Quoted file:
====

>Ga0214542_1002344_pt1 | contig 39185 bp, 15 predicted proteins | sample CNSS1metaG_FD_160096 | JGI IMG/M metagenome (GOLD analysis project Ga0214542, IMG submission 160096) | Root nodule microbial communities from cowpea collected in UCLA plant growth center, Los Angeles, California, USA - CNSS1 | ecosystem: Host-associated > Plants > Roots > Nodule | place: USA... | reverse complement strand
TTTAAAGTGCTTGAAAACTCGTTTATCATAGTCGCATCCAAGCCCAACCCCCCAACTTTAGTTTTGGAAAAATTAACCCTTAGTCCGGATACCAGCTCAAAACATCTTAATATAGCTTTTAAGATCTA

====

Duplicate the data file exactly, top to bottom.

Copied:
>Ga0214542_1002344_pt1 | contig 39185 bp, 15 predicted proteins | sample CNSS1metaG_FD_160096 | JGI IMG/M metagenome (GOLD analysis project Ga0214542, IMG submission 160096) | Root nodule microbial communities from cowpea collected in UCLA plant growth center, Los Angeles, California, USA - CNSS1 | ecosystem: Host-associated > Plants > Roots > Nodule | place: USA... | reverse complement strand
TTTAAAGTGCTTGAAAACTCGTTTATCATAGTCGCATCCAAGCCCAACCCCCCAACTTTAGTTTTGGAAAAATTAACCCTTAGTCCGGATACCAGCTCAAAACATCTTAATATAGCTTTTAAGATCTA